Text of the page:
In other words, they are means to an end, not an end in themselves and that’s where the confusion often arises.  There’s no reason for people to favor one model over another unless it performs demonstrably better.  A business model should never be mistaken for a business purpose.

So business models serve us best when used as benchmarks.  They document our business concept so that we can test them in the marketplace.  Inevitably, they will be off somewhat and will need to be jiggered, tweaked and sometimes transformed.  They are not a set of commandments, but living documents that must evolve and adapt.

Note: Tim Kastelle has another great post about business models on his site today. Check it out here.

14 Responses leave one →
  1. March 4, 2012

    A nice set of comments around the Business model- thanks.

    The three stand outs for me that always need top of mind you mention are “the excuse” on why you stay with what you know and ” a mental model- of how it can work and where this does need to go- beyond its existing frame- you really touched upon at the end, as did Tim, as others also- until we see this BM evolve and adapt- the very essence of Tim’s dynamic argument it will not have the place it deserves in (innovation) business management.

  2. March 4, 2012

    Tim’s truly one of the great ones!



  3. Dick Taylor permalink
    March 18, 2012


    Your posts are truly amazing. I find myself always learning something new and thinking about things I thought I knew.

    With the state of newspapers, radio, TV — mass mediated communication — and the disruptive innovation called the Internet, what can be done about the business model, in your opinion, to allow these ventures to continue?

    It’s a subject I think about constantly.

    Would appreciate a little “whack up the side of the head” on this one.


  4. March 18, 2012


    It’s an interesting question. Each medium has different issues. TV is surprisingly unaffected, viewership is still very high historically and DVR’s have had minimal impact. I think that will change over the next few years (, but the programmers themselves are in a good position.

    Radio has been doing okay, but I don’t see much of a future with services like Pandora and Spotify available on smart car systems like Ford’s Sync and Toyota’s entune.

    Print is interesting because there are two very different businesses. Newspapers have historically been reliant on classifieds and have been utterly obliterated by the Internet. They still need to make big adjustments and have, for the most part, failed to do so. Magazines, on the other hand, have held up much better, but are facing a complete paradigm shift as tablet penetration grows (See:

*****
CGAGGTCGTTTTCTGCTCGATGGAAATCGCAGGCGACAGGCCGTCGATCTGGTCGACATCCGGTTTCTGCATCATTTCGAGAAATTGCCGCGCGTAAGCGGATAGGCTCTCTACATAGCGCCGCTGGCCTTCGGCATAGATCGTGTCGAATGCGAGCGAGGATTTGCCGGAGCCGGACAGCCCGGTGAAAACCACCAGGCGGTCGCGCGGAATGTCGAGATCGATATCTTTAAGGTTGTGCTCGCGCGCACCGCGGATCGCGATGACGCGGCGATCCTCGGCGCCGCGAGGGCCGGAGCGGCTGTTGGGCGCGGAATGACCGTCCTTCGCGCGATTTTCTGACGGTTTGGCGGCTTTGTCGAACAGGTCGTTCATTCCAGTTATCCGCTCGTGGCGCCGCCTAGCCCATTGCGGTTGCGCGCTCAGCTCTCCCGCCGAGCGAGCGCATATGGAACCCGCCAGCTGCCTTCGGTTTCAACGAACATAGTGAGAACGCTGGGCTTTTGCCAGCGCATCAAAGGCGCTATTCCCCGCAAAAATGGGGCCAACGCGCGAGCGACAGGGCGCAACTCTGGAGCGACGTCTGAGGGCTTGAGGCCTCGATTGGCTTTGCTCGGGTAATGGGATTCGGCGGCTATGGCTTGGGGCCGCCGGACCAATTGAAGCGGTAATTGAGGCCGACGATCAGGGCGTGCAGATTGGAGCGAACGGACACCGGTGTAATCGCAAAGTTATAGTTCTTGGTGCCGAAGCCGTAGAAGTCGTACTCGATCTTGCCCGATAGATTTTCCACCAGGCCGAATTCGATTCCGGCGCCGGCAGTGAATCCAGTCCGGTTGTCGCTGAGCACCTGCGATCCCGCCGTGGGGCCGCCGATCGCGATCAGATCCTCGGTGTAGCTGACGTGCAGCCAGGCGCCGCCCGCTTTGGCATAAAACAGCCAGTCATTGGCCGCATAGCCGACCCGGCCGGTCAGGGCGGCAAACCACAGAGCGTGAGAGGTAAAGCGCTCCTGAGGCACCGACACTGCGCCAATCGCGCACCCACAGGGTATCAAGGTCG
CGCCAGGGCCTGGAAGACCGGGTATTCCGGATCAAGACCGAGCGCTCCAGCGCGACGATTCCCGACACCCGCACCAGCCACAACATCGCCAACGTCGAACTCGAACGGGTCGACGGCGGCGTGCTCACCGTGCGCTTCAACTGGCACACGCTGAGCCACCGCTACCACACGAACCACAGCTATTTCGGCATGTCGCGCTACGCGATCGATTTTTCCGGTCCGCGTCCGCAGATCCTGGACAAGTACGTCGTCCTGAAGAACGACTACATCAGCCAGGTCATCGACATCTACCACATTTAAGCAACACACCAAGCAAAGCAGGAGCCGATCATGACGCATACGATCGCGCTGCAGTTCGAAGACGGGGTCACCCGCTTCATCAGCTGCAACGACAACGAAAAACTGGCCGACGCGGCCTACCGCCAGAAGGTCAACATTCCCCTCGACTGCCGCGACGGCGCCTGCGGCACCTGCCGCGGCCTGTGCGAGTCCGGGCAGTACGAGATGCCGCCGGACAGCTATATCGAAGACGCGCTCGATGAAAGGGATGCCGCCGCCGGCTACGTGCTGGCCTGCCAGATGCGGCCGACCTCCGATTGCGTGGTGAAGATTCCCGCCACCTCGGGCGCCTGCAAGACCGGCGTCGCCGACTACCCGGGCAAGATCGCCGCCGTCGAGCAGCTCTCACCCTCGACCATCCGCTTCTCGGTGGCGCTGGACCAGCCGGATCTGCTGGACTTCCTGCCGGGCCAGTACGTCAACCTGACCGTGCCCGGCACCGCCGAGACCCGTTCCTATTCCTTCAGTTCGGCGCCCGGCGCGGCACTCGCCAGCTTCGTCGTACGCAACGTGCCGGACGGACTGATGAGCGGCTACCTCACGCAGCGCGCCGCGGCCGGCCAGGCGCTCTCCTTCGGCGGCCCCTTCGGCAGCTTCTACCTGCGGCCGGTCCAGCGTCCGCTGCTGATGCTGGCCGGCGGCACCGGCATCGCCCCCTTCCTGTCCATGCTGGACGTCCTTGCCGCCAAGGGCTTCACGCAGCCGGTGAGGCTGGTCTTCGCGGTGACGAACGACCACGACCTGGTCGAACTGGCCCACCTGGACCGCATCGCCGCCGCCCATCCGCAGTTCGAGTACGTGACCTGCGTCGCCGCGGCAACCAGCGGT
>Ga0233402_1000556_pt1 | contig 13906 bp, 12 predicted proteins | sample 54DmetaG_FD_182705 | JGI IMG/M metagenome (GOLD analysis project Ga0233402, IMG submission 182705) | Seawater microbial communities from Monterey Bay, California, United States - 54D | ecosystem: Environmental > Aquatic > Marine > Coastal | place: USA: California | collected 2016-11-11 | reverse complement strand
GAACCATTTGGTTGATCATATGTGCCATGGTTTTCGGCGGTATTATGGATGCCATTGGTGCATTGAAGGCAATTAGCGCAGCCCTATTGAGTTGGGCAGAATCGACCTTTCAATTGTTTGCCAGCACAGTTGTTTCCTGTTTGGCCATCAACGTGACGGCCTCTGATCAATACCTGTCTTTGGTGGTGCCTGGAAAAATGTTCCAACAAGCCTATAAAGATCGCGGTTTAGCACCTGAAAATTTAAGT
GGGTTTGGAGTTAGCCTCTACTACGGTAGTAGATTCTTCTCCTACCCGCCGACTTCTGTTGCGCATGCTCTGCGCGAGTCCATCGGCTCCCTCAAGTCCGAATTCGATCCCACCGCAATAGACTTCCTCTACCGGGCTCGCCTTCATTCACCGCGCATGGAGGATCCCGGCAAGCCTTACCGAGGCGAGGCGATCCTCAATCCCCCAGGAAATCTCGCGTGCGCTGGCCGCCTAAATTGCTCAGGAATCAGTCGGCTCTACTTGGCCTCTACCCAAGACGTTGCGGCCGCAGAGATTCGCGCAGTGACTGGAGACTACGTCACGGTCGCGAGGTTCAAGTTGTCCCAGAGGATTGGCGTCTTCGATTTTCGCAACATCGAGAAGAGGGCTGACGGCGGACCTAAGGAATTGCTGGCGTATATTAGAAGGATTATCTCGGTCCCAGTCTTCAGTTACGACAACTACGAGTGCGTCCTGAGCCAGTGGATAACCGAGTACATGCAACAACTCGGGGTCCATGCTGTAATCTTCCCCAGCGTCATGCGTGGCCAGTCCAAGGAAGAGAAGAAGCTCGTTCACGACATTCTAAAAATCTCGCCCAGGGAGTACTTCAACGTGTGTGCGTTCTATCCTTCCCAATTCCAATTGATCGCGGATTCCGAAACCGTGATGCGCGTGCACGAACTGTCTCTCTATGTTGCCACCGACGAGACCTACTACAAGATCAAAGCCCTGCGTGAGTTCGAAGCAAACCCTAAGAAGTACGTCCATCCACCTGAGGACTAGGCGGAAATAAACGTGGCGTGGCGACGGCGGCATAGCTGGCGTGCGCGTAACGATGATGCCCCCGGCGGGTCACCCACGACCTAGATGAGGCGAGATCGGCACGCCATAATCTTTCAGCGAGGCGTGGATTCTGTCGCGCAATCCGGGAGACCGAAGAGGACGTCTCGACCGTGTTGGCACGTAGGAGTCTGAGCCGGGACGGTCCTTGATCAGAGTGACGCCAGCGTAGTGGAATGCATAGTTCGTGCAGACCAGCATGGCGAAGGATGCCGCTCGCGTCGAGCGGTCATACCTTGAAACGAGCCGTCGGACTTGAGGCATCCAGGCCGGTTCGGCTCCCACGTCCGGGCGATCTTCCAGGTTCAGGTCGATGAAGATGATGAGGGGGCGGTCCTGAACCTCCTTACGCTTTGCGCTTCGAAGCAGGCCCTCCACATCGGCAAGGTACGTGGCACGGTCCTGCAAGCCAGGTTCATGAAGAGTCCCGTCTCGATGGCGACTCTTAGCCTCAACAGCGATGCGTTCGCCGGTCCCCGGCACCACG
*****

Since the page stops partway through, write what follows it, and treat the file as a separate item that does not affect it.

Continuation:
The main difference is that the distinction between “brand building” media and direct response will fade. Every medium will have to do both and build advocacy as well.

    I hope that answers your question (it’s quite a wide ranging one).


  5. March 19, 2012

    Mass media have a different audiences – watching, listening, reading and seeking information. Internet offers the additional alternative for customers to spend their time. When seeking information (for example, local ads) customer can save his time using Internet. But for relaxation mode Internet is not the main choice.

  6. March 19, 2012

    Except, of course, on tablets…


  7. March 20, 2012

    Yes, and this is a sad news for traditional media. Tablet becomes the sociolyzer which not only allows to be connected with virtual communities but opens the window to digital world of augment and virtual reality. Magazines’ pictured image of reality should compete with this new temptation…

  8. March 20, 2012

    It might seem that way, but “traditional media” has become less traditional than you’d think. In ten years, the major players of today will still be major players. There’s a lot of smart people out there.


  9. March 21, 2012

    Right assumption but not because the smart people will secure business stability. 85% people are indifferent to innovations, 15% of enthusiasts are very, very tired from digital innovations. May be major players also will get tired of their success and will retire 🙂

  10. March 21, 2012

    Interesting perspective.



  11. March 27, 2012

    I enjoyed this survey of business model theory, thanks.

  12. March 27, 2012

    Glad you liked it Giri!


  13. Bernard Spencer permalink
    June 19, 2012

    Hi, Greg
    I enjoy what you’ve written about business models as I do for your other posts. Nevertheless I think your readers will learn much more about business models and strategic innovation through the views of Allan Afuah. Allan Afuah is an Associate Professor at the Stephen Ross School of the University of Michigan.
    Thank you for all

    PS. As a reader, I am a newcomer in your blog.

  14. June 19, 2012

    Thanks for the tip! I’m always on the lookout for new people to read.

    – Greg